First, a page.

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Ann Fam Med. 2012 Mar-Apr;10(2):102-10. doi: 10.1370/afm.1340.

Lung cancer screening practices of primary care physicians: results from a national survey.

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  • 1Applied Research Program, Division of Cancer Control and Population Sciences, National Cancer Institute, Bethesda, Maryland 20892-7344, USA.



Although current practice guidelines do not recommend screening asymptomatic patients for lung cancer, physicians may still order lung cancer screening tests. No recent national survey of health care professionals has focused on lung cancer screening. In this study, we examined the lung cancer screening practices of US primary care physicians and characteristics of those who order lung cancer screening tests.


We conducted a nationally representative survey of practicing primary care physicians in 2006-2007. Mailed questionnaires assessed the physicians' knowledge of lung cancer screening guidelines, beliefs about the effectiveness of screening tests, and ordering of screening chest radiograph, low-dose spiral computed tomography, or sputum cytology in the past 12 months. Clinical vignettes were used to assess the physicians' intentions to screen asymptomatic 50-year-old patients with varying smoking histories for lung cancer.


A total of 962 family physicians, general practitioners, and general internists completed questionnaires (cooperation rate = 76.8%). Overall, 38% had ordered no lung cancer screening tests; 55% had ordered chest radiograph, 22% low-dose spiral computed tomography, and less than 5% sputum cytology. In multivariate modeling, physicians were more likely to have ordered lung cancer screening tests if they believed that expert groups recommend lung cancer screening or that screening tests are effective; if they would recommend screening for asymptomatic patients, including patients without substantial smoking exposure; and if their patients had asked them about screening.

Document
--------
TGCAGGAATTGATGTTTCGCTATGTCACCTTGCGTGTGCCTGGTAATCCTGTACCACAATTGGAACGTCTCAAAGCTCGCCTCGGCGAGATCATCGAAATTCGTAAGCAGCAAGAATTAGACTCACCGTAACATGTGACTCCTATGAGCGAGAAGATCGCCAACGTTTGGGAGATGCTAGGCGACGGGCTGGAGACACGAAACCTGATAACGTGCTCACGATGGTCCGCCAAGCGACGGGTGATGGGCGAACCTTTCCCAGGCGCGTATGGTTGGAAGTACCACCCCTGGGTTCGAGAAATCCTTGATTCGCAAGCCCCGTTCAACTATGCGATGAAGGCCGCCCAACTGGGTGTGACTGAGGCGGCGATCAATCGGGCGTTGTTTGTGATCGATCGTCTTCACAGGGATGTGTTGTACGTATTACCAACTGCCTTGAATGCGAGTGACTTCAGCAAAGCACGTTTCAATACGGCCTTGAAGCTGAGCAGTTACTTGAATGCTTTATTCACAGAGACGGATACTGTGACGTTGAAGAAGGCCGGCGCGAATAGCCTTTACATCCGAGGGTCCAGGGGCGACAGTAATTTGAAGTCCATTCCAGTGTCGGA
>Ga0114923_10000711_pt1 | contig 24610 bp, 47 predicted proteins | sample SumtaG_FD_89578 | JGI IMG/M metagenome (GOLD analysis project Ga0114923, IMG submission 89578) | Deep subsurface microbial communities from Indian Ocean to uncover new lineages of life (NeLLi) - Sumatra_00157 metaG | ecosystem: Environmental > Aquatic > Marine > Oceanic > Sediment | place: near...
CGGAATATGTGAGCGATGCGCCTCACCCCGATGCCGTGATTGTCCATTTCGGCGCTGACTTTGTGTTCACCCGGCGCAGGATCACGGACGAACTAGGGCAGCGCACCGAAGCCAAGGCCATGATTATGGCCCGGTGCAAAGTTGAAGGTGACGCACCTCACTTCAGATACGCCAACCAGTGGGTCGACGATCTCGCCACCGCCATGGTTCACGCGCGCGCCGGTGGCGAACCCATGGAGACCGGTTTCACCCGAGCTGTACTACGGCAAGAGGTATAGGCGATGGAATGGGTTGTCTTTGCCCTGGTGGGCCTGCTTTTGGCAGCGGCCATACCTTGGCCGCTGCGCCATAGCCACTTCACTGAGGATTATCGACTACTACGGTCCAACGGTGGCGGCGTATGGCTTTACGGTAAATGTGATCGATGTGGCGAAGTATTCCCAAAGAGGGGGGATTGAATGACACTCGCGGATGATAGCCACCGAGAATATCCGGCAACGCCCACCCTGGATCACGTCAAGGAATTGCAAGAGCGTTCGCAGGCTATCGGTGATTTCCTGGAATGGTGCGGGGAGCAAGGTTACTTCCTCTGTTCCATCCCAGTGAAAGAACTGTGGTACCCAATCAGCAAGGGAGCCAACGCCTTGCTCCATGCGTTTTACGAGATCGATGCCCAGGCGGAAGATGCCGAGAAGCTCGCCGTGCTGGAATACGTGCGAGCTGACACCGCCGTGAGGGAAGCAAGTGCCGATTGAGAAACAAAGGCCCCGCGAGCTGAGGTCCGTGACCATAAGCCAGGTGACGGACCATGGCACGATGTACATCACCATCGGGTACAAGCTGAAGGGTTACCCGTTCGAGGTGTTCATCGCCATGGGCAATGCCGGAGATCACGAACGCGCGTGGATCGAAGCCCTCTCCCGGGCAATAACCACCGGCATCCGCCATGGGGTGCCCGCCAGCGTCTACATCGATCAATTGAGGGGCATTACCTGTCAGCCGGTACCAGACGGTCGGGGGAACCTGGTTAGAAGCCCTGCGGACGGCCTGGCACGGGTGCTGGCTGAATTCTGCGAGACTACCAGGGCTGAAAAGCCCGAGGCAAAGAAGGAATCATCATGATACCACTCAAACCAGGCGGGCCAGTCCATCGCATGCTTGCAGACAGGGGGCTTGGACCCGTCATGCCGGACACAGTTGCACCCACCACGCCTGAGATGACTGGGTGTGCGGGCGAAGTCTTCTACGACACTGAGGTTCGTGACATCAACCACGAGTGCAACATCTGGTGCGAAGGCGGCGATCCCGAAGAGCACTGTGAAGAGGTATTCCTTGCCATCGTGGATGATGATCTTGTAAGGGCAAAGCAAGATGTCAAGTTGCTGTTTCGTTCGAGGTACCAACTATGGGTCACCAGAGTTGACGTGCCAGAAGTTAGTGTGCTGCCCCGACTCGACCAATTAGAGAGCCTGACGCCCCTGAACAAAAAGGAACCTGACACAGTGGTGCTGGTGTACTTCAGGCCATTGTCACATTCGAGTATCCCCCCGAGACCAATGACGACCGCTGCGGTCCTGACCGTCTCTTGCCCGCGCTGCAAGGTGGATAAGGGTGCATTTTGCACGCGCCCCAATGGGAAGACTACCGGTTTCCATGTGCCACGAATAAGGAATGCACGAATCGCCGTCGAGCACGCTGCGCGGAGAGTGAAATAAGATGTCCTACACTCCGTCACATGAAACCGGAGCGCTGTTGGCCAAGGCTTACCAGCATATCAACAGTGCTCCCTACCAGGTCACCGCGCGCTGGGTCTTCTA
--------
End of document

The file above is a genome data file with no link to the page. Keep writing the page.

Primary care physicians in the United States frequently order lung cancer screening tests for asymptomatic patients, even though expert groups do not recommend it. Primary care physicians and patients need more information about lung cancer screening's evidence base, guidelines, potential harms, and costs to avert inappropriate ordering.

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